For decades, class was far less important to marina denizens than fish. The basin was first dredged in the mid-Twenties to provide fill for construction of nearby Bayfront Park. Over the next several decades it harbored fishing boats. The most famous dock was Pier 5, which teemed with mariners hoping to hook a few tourists for a day of angling.
"The place has very fond memories, because it was a simple time," recalls historian Arva Moore Parks, who frequented the marina as a child. "You'd go to Bayfront Park, feed the pigeons, walk out on the pier, and look at the boats." People would go to the docks for fresh fish. Wooden passenger boats like the Jungle Queen took tourists for cruises on Biscayne Bay.
The charter fishing business dominated until the Maryland-based Rouse Company rocked the boats by proposing a $93 million waterfront shopping complex. When city officials informed boat owners they would have to relocate during mall construction, a group known as the Pier 5 Boatmen's Association sued. The city settled the suit by agreeing to give the 29 plaintiffs free dockage at the city-run Watson Island marina until a new pier could be built for them near the mall's north pavilion. That was finally completed in 1990.
Since Bayside's ribbon-cutting in 1987, the city has spent at least $8 million on marina renovations: $1.8 million at opening, $1.5 million for a new Pier 5 in the late Eighties, and $5 million for the latest renovations, which were necessitated by shoddy construction and Hurricane Andrew-related damage. They were completed last fall.
Exactly how much money the city has squandered on the marina is uncertain. In 1987 then-marina director Al Rodriguez estimated it had the potential to turn a $770,000 operating profit every year. It has earned far less. Miamarina ended fiscal year 1997 about $50,000 in the red but is expected to turn a profit this year.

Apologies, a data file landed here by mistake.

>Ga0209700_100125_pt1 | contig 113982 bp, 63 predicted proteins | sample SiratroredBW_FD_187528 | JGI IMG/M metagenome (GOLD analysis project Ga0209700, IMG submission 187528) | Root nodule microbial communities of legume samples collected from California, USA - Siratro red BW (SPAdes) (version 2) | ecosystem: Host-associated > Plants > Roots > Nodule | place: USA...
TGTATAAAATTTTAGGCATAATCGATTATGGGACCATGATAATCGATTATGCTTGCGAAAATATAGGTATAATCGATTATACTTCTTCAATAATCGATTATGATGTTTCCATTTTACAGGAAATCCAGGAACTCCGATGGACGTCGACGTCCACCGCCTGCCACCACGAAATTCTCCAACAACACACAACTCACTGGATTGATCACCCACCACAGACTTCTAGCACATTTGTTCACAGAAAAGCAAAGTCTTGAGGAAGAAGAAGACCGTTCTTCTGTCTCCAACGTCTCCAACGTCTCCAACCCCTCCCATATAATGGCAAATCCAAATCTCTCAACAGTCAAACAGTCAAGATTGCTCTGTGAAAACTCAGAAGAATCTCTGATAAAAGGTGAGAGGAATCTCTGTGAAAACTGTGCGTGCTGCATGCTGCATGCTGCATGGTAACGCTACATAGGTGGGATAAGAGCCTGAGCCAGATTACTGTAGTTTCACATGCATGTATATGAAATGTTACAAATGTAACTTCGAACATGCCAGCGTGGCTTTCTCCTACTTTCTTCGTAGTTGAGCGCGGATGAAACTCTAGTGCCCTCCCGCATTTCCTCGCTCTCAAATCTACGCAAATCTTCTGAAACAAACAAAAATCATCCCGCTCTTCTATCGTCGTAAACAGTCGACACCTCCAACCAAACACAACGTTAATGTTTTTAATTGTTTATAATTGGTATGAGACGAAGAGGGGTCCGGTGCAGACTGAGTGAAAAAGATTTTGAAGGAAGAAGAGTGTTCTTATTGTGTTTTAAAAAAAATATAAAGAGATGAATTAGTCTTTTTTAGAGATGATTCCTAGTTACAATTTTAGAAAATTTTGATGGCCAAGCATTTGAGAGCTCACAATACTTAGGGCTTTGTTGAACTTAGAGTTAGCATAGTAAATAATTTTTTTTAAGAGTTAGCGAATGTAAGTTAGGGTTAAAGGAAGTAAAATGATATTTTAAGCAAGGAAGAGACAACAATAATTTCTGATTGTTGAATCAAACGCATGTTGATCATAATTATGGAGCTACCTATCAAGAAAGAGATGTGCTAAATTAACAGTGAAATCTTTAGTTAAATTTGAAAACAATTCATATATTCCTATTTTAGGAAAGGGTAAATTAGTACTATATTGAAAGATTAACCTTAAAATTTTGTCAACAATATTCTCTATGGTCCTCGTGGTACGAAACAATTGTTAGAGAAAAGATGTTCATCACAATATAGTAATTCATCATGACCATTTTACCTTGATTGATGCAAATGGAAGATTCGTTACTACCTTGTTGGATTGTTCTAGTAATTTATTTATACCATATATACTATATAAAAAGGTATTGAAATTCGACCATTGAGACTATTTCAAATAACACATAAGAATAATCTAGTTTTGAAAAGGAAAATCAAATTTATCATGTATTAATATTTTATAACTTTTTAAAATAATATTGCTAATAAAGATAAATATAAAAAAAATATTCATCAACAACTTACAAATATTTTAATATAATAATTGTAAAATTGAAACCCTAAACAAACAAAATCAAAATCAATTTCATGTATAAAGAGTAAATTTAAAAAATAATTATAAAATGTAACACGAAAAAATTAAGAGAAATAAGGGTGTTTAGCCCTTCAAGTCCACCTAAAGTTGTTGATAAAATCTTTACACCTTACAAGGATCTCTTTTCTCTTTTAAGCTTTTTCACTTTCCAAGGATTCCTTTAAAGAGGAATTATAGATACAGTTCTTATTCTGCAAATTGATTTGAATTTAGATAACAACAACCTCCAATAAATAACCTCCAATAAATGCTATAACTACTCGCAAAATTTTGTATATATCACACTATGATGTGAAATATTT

Another kind of red had city officials and Bayside managers worried in 1996 -- the kind that spilled onto the concrete along the outer seawall on Halloween night. La Rumba's neighbor, the paddlewheel boat Miami Queen, returned from a jaunt through the Intracoastal Waterway about 11:00 p.m. As the captain eased the craft into its berth, two groups of young women onboard began fighting, according to a Miami Herald account citing witnesses and police. The melee spilled out onto the dock.
Former Miami Queen mechanic Alejo Vazquez and his wife Yamilet Moreno were among the revelers. He grabbed one of the women who had apparently broken a window on the boat. The woman's brother pulled out a gun and started shooting. Vazquez was wounded; Moreno was killed.
The Miami Queen left the marina early this year. Though no one else has been killed near one of the tour boats, the shooting site remains a volatile and popular place. On weekend nights dozens of teenagers mill around, many of them La Rumba passengers. Occasional arguments are a spectacle for visitors from Pittsburgh, Portland, and Poughkeepsie. On a recent evening the driveway in front of La Rumba was packed with about 300 boisterous, cigarette-smoking kids. That is not the scene Bogner wants yacht patrons to wade through on the way to a luxurious dinner cruise. "You have a lot of gang wannabes out here," Miami Police Ofcr. Winsor Lozano observes. He scolds one young man for nearly bumping a pedestrian with his El Camino. But it's not all that bad, Lozano states. In the past six months police have made only three or four arrests for disorderly conduct.